Letter to Rt Hon William Hague MP - Foreign Secretary - Military Arms Embargo

The Rt Hon William Hague MP

Secretary of State for Foreign and Commonwealth Affairs

Foreign and Commonwealth Office

King Charles Street

London

SW1A 2AH

 

Date: 2nd June 2014

Dear William,

I am writing to you regarding a publication I received from the Palestine Solidarity Campaign, by the organisation War on Want, entitled ‘Killer Drones – UK complicity in Israel’s crimes against the Palestinian people’.

The publication focuses specifically on UK government contracts to develop surveillance drones in conjunction with Israeli arms company Elbit, and its partner company Thales UK. The drone “the Watchkeeper” has been closely based on Elbit’s Hermes 450 model, which has been used extensively over Gaza, killing thousands of civilians.

Based on what I have read, the British government’s relationship with Elbit is unacceptable and absolutely detrimental to the peace process in the Middle East. Despite abundant evidence of Israel’s unlawful use of force, the British government continues to collaborate with Israel’s army and military industry. Moreover, the British government is lending material support to Israel’s continued military action, by licencing arms exports to and from Israel.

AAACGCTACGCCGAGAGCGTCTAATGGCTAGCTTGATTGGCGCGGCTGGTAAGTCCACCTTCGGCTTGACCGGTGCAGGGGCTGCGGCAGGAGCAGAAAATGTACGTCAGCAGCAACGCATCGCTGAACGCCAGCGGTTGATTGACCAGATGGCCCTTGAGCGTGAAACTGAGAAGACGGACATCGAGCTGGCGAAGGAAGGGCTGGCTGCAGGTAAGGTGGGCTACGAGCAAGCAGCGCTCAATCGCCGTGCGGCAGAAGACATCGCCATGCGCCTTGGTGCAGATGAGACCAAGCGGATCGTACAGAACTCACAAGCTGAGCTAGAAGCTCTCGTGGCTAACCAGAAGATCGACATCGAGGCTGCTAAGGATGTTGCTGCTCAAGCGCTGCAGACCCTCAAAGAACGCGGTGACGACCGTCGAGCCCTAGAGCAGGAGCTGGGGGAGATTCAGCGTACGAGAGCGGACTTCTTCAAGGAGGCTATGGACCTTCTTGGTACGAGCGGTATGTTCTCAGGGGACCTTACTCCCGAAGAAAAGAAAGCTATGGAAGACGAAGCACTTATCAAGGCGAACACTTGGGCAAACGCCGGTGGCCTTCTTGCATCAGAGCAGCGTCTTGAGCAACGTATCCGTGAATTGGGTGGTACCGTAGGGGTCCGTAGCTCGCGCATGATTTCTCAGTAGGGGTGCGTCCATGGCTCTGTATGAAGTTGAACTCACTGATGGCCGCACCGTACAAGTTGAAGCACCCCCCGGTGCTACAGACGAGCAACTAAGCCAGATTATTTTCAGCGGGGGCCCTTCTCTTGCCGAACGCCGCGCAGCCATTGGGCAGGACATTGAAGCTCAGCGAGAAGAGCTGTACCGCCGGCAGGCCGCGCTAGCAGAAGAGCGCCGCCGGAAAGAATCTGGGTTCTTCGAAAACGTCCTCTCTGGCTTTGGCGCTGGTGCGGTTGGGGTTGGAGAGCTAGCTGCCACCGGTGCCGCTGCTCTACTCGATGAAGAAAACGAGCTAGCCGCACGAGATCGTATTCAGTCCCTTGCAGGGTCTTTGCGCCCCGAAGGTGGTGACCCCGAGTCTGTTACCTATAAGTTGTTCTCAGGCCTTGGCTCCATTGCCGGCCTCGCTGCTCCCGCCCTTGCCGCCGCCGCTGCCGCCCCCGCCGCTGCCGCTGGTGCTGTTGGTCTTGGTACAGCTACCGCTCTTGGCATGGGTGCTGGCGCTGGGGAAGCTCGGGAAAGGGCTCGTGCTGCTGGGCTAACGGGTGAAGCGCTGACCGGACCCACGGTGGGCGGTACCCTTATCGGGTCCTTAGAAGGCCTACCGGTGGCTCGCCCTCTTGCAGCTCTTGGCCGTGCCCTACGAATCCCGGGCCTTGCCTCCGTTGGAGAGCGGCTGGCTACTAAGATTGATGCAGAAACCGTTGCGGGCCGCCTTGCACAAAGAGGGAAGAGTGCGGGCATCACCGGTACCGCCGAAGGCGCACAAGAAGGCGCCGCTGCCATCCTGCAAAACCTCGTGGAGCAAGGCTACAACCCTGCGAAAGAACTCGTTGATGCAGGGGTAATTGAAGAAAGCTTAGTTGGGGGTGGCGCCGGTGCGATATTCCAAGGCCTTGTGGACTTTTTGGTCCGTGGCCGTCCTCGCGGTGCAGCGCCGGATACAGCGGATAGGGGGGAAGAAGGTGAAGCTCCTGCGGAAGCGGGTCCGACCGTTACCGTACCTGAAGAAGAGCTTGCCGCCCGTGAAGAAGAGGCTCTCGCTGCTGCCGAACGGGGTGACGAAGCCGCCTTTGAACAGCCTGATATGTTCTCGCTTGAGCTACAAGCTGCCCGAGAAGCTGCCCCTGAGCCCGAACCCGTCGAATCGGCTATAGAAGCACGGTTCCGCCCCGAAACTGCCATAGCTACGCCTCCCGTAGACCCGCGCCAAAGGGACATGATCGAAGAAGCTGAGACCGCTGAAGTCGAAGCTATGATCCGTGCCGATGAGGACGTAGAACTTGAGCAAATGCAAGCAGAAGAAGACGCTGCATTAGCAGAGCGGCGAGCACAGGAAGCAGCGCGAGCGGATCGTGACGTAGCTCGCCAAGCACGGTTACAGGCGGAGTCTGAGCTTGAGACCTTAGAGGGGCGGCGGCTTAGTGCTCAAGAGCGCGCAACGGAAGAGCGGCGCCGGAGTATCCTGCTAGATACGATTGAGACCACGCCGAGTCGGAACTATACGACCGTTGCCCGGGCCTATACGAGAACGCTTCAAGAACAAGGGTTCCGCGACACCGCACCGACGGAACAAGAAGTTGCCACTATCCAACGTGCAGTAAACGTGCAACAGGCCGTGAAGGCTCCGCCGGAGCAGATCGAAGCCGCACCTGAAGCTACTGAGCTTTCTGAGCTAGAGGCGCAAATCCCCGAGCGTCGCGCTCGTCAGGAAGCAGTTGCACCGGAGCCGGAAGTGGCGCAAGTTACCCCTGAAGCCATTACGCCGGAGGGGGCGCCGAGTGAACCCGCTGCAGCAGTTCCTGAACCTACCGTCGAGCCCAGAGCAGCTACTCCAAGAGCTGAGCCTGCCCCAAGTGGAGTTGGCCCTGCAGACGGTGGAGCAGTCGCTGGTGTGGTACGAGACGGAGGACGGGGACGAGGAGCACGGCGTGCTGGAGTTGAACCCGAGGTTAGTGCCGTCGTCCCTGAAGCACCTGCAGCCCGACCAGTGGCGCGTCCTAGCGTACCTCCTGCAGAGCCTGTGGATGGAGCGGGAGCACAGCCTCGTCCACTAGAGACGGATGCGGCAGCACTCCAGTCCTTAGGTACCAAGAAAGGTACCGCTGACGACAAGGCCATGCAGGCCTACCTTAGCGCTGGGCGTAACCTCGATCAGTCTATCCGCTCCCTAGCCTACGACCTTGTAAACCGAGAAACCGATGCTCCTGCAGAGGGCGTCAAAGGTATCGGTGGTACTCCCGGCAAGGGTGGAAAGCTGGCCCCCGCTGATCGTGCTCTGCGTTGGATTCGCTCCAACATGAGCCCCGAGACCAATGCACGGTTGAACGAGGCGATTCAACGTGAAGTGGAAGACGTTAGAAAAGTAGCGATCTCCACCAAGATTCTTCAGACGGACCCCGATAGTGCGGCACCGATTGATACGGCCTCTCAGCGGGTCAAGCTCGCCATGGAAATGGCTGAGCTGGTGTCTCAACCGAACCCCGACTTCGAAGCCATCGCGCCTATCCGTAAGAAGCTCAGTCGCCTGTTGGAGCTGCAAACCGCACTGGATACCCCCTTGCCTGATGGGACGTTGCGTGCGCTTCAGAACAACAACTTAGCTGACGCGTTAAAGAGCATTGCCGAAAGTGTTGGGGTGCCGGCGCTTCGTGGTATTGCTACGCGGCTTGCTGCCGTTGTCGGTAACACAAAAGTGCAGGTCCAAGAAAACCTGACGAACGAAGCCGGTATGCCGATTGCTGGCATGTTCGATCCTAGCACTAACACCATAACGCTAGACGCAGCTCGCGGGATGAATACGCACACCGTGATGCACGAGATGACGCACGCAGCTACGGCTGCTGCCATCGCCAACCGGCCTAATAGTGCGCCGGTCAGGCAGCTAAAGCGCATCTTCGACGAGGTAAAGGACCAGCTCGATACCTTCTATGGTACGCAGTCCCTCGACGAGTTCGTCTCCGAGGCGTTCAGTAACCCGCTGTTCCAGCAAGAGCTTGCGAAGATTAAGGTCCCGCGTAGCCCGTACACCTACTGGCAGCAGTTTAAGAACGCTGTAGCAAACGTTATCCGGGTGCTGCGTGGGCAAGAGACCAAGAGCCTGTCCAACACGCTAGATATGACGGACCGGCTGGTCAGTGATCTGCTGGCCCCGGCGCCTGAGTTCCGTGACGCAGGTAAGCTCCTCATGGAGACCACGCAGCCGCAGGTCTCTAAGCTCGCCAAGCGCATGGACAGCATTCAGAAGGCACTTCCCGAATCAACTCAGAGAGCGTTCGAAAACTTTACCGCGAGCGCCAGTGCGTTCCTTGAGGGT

I am, therefore, repeating my previous call for a military embargo, and an end to the arms trade with Israel, in which the British government ends all contracts with Elbit systems and Elbit subsidiaries.

Finally, I am calling for the EU to end all research funding for Israel’s arms companies and for the UK to take a strong position in facilitating this process. I understand that the UK Government is currently working with European partners to support the peace process by providing a package of incentives for both Israel and Palestine. It is, therefore, of utmost importance that this is not undermined and counteracted by the provision of funding for military companies based in Israel.  

I look forward to hearing from you soon.

Yours sincerely,

Join The Discussion

Plain text

  • No HTML tags allowed.
  • Web page addresses and e-mail addresses turn into links automatically.
  • Lines and paragraphs break automatically.